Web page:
For both parties, access to the cutting-edge technology and creativity was an enormous bonus of the collaboration. “Nobody else was doing this anywhere,” said Irazoqui. “Things that we developed didn’t previously exist.” These efforts are now in various stages of translation into medical products and into clinical reality.
Creating a Legacy
Meanwhile, several Weldon students who were involved in this research have since graduated and joined Cyberonics to continue the important mission of extending and improving the lives of people with epilepsy. “Clearly the greatest benefit of our partnership is attracting Purdue talent to Cyberonics,” said Moore. “Recruiting the best engineers allows us to receive benefits for years as the Purdue graduates make substantial contributions to developing products that truly change the lives of patients. Some of the Purdue grads go above and beyond the standard contribution to the business by becoming true leaders in our organization.”
One of those students is Eric Chow (PhD 2009), a Senior Research Scientist Lead at Cyberonics. “Beyond the excellent technical knowledge I learned at the Purdue EE/BME programs and Professor Irazoqui’s Center for Implantable Devices, another item that really stuck with me was a heightened sense of purpose,” said Chow. “At the Weldon School, I felt that people were there to make a difference. I felt like I was a part of something big, and at the end of the day, I got to make a difference to people’s lives.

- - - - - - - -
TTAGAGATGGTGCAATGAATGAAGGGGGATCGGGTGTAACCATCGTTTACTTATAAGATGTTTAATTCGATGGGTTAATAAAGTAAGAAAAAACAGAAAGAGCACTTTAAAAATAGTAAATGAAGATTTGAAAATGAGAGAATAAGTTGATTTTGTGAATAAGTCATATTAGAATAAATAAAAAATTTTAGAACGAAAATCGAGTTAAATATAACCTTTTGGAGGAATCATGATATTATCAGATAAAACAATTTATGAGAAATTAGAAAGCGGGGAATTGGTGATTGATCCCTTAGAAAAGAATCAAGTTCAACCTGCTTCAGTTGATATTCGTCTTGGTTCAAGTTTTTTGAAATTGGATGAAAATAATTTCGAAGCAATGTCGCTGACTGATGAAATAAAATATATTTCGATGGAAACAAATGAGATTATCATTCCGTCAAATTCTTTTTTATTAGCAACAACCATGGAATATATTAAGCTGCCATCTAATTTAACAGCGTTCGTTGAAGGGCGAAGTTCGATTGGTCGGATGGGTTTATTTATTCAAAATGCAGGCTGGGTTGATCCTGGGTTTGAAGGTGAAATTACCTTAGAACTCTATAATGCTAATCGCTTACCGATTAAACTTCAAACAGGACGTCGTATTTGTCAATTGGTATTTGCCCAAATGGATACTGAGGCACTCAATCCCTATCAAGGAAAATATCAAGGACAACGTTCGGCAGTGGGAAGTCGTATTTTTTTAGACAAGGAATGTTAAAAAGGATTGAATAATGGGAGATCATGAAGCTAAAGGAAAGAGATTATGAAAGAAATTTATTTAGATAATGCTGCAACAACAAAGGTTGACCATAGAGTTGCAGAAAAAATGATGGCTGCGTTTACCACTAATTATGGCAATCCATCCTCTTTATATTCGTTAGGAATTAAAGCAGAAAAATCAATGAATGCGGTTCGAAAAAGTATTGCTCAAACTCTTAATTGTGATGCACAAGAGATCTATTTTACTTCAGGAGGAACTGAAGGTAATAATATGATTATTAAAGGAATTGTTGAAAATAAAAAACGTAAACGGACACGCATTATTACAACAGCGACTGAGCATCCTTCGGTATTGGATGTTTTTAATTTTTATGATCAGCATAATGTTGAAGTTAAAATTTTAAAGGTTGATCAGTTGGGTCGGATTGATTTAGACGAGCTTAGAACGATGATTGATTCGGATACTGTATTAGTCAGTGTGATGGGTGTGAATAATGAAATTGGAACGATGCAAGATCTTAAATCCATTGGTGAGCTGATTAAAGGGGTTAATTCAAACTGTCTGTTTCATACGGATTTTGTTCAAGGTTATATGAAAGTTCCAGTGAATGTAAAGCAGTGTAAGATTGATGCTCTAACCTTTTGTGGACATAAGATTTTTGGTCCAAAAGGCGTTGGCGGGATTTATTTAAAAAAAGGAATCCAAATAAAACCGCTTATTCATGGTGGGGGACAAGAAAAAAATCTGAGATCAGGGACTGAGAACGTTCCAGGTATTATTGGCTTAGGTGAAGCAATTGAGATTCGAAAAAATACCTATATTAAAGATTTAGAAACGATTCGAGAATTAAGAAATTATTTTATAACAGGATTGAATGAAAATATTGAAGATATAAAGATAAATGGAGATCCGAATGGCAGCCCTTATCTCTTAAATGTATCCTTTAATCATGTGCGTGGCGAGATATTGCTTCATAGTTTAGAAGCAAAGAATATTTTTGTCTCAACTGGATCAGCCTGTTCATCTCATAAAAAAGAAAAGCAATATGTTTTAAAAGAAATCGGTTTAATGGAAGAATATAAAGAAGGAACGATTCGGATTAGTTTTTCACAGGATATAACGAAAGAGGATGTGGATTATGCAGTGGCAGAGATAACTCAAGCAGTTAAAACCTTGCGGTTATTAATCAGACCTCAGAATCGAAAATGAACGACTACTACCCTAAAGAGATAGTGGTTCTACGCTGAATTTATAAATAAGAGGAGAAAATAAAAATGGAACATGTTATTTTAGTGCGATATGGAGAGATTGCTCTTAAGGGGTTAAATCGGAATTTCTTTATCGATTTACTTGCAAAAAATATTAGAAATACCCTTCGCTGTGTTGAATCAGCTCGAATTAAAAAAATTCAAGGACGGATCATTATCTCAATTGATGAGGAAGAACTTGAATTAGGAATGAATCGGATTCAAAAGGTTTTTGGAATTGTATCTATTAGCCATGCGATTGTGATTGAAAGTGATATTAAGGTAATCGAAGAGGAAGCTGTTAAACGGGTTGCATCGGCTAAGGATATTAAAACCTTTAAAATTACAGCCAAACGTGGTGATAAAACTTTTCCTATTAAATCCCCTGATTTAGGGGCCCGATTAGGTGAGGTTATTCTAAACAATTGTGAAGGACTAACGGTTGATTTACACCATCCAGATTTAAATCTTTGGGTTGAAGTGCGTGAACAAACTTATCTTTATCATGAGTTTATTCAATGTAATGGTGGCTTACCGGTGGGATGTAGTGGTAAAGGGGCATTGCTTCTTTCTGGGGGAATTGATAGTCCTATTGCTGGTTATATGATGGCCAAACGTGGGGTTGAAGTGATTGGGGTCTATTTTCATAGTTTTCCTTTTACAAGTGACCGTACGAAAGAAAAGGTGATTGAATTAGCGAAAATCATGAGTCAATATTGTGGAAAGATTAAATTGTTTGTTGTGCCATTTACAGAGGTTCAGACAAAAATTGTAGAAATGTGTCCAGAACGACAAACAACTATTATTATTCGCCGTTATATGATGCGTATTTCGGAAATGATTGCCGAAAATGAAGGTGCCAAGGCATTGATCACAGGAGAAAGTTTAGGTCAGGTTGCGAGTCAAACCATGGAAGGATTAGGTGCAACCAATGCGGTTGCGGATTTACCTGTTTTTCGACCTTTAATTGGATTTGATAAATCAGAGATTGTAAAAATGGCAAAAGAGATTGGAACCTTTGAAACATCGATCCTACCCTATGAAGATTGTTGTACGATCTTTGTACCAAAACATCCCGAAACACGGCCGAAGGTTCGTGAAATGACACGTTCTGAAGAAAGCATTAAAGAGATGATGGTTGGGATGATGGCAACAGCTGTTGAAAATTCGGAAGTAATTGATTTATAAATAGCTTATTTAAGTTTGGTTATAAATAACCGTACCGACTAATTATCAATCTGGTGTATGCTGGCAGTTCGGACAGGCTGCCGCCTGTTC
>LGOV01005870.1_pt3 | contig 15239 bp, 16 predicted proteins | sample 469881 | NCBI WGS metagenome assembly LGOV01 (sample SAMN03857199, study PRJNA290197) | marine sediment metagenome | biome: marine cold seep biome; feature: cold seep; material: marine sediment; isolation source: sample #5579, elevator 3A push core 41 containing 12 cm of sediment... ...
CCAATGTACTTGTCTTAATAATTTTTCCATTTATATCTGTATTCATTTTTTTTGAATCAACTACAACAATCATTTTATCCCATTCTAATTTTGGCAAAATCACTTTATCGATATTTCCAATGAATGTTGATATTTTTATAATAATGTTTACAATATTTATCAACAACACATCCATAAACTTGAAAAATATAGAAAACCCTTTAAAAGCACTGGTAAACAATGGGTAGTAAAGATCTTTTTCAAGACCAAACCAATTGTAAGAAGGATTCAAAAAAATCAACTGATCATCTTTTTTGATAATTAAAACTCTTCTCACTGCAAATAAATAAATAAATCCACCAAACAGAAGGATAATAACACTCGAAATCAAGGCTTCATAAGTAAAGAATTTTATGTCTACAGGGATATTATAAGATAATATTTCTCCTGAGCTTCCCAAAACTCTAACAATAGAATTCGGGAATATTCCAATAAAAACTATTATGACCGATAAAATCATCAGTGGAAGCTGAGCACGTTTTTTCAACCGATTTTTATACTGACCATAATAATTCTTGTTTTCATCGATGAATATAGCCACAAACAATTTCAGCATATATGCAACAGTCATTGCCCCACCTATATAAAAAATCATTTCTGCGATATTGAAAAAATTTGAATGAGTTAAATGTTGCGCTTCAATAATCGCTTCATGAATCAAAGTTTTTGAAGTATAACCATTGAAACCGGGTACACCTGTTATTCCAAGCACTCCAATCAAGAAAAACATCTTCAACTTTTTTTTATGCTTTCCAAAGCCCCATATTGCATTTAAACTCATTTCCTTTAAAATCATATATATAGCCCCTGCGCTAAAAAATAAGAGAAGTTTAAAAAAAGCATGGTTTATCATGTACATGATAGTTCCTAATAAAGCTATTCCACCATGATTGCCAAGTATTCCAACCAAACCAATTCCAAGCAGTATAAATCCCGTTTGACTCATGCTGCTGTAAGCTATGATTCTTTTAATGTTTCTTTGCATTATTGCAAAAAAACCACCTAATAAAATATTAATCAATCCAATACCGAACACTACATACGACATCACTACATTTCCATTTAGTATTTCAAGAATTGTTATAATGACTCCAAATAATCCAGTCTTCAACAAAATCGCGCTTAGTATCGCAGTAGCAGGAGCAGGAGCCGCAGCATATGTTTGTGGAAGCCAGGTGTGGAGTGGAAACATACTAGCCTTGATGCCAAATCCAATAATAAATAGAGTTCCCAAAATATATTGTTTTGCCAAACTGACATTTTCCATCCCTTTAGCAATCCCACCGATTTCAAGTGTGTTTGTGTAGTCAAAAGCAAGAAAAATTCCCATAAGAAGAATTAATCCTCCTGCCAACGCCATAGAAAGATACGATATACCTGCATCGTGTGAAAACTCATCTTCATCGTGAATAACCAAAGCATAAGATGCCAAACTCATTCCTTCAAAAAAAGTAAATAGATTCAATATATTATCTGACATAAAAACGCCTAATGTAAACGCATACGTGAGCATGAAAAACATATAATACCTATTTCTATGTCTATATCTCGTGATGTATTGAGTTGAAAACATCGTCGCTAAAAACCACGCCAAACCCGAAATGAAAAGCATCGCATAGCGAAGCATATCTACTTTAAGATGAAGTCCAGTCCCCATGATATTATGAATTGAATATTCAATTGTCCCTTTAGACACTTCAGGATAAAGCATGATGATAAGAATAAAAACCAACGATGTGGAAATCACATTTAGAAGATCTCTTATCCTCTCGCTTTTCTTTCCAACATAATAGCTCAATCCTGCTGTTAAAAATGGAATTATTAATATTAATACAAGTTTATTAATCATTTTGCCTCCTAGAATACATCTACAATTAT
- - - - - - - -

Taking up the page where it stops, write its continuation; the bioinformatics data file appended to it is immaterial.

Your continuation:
“One of the main things that attracted me to Cyberonics was the similar sense of purpose and desire to help people. The first day I stepped in the door for my interview at Cyberonics, I knew that people loved being there, they loved their jobs, and they loved working together as a team towards a unified goal of helping those in need. I was part of a similar environment during my time at the Weldon School, and now I feel fortunate to have the opportunity to be a part of that again as a member of the Cyberonics team.”
That legacy continues to grow as Cyberonics has since expanded its partnership with the Weldon School to include internships for undergraduates.
“At a minimum, we hoped to make meaningful progress in areas of scientific discovery that would impact clinical products,” said Moore. “Those expectations and more have been met and we hope to continue our collaboration with Purdue.”
Imagine the Possibilities
The enduring, productive, and growing partnership between the Weldon School and Cyberonics has become a model for industry, but it’s only one example of how a successful industry partnership can work. The Weldon School is actively engaging the corporate community to exchange ideas and technology know-how, and we seek to develop custom partnerships that align with the vision of each industry partner. For more information, contact Brian Knoy, Director of Development at the Weldon School at email@example.com or (765) 494-6241.